Beijing Daily, 2/23/11
China's Ministry of Commerce began circulating its "Standards for Third-Party E-Commerce Transaction Platforms (draft edition)" for feedback yesterday. The standards require that online product information be filled out accurately, and that pictures of physical objects or commodities being sold should display the product from multiple angles, and should not distort or mislead viewers with regard to the product's color, size, proportions, or other properties.
The draft dictates that platform operators should, within reason, remind users of the risk associated with online transactions, and should require users to confirm transaction details before processing payments; payment service operators should also require payers to confirm payment. The standards encourage platform operators to establish a "cooling period" during which customers may cancel their orders for any reason.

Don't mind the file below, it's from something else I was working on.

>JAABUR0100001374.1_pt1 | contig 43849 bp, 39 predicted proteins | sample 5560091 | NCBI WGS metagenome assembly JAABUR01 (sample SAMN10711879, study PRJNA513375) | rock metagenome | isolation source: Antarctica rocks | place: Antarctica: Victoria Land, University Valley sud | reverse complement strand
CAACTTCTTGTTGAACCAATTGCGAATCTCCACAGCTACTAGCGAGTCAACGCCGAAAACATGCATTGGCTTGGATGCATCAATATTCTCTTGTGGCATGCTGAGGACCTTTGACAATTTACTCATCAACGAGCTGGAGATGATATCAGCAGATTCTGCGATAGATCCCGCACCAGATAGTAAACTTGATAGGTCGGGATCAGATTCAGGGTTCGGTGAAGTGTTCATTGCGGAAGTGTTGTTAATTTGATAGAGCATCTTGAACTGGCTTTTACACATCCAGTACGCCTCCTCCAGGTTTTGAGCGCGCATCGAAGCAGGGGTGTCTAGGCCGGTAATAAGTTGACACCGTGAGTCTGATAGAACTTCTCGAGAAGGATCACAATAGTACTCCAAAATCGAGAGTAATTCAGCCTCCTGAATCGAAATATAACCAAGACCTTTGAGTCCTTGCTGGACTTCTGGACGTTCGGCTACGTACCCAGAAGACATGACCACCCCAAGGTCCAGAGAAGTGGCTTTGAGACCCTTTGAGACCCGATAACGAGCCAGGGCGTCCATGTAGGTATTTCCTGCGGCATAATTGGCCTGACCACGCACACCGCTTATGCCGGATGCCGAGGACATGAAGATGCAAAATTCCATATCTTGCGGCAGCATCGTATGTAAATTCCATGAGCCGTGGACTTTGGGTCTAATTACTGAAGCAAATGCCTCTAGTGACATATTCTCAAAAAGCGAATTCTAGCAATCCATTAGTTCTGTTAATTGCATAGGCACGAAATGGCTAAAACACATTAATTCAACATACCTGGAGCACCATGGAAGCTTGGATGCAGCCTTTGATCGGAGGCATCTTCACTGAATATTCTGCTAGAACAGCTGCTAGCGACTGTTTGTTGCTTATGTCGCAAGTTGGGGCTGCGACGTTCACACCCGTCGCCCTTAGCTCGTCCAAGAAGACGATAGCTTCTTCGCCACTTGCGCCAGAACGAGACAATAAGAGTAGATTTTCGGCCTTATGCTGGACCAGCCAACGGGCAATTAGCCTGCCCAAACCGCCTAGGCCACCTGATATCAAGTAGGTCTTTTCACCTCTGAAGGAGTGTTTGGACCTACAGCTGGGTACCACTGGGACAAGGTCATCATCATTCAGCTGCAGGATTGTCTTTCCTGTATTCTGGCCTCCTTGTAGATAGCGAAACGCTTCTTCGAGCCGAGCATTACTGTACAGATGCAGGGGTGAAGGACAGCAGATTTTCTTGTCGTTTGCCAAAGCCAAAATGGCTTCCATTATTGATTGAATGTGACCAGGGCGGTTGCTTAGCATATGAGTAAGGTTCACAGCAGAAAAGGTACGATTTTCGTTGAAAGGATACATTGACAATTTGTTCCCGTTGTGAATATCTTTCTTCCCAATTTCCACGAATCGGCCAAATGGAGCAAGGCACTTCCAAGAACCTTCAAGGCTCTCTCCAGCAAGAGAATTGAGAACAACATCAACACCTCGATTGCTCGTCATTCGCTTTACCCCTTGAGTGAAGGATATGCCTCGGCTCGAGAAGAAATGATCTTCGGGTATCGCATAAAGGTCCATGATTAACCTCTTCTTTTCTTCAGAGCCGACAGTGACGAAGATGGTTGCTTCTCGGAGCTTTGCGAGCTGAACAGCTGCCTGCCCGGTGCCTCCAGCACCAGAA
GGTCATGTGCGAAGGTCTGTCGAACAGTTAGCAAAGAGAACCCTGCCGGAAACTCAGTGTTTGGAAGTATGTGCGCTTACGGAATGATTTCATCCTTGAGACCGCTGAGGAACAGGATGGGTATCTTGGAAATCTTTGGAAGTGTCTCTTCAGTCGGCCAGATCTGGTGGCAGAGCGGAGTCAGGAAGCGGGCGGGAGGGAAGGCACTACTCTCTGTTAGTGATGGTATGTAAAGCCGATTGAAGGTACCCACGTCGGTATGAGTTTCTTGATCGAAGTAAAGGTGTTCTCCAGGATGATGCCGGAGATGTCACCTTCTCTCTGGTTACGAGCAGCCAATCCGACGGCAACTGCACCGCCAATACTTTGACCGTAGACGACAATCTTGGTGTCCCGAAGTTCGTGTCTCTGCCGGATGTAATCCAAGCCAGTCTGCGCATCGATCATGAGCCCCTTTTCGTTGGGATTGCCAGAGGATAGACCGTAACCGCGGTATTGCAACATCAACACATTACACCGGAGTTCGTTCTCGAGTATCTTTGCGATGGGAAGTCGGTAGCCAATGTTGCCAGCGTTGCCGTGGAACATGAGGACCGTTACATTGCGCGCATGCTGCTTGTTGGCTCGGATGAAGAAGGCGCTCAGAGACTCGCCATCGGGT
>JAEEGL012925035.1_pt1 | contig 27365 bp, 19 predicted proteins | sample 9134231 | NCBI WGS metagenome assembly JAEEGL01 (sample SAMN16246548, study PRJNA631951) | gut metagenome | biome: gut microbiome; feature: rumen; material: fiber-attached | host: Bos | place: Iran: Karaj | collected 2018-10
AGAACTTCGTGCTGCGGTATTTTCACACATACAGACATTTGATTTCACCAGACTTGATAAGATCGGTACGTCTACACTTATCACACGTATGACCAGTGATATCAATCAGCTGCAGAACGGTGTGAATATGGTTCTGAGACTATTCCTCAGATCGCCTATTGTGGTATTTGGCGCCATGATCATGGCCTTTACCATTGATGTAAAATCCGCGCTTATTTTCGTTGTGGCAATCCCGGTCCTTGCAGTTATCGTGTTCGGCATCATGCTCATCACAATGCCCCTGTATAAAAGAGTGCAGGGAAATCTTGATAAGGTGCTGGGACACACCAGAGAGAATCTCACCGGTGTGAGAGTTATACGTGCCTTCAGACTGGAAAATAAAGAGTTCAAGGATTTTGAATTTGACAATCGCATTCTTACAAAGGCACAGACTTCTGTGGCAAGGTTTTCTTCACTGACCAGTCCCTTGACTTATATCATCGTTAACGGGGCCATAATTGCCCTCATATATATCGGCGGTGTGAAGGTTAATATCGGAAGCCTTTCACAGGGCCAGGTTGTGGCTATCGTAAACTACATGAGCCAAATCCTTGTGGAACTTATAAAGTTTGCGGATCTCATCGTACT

The review draft encourages third-party transaction platforms to ask both parties in any online transaction totaling more than RMB 50,000 to affix electronic signatures to the order.
In the cases of damaged products, the standards dictate that store operators should provide full explanations and photographic documentation of the flaws. If a complainant can demonstrate that an online vendor violated their rights or published illegal information, platform operators will be required to issue a warning to the responsible party to cease and desist, delete the fraudulent or harmful information, and provide the complainant with the vendor's personal data and contact information if requested.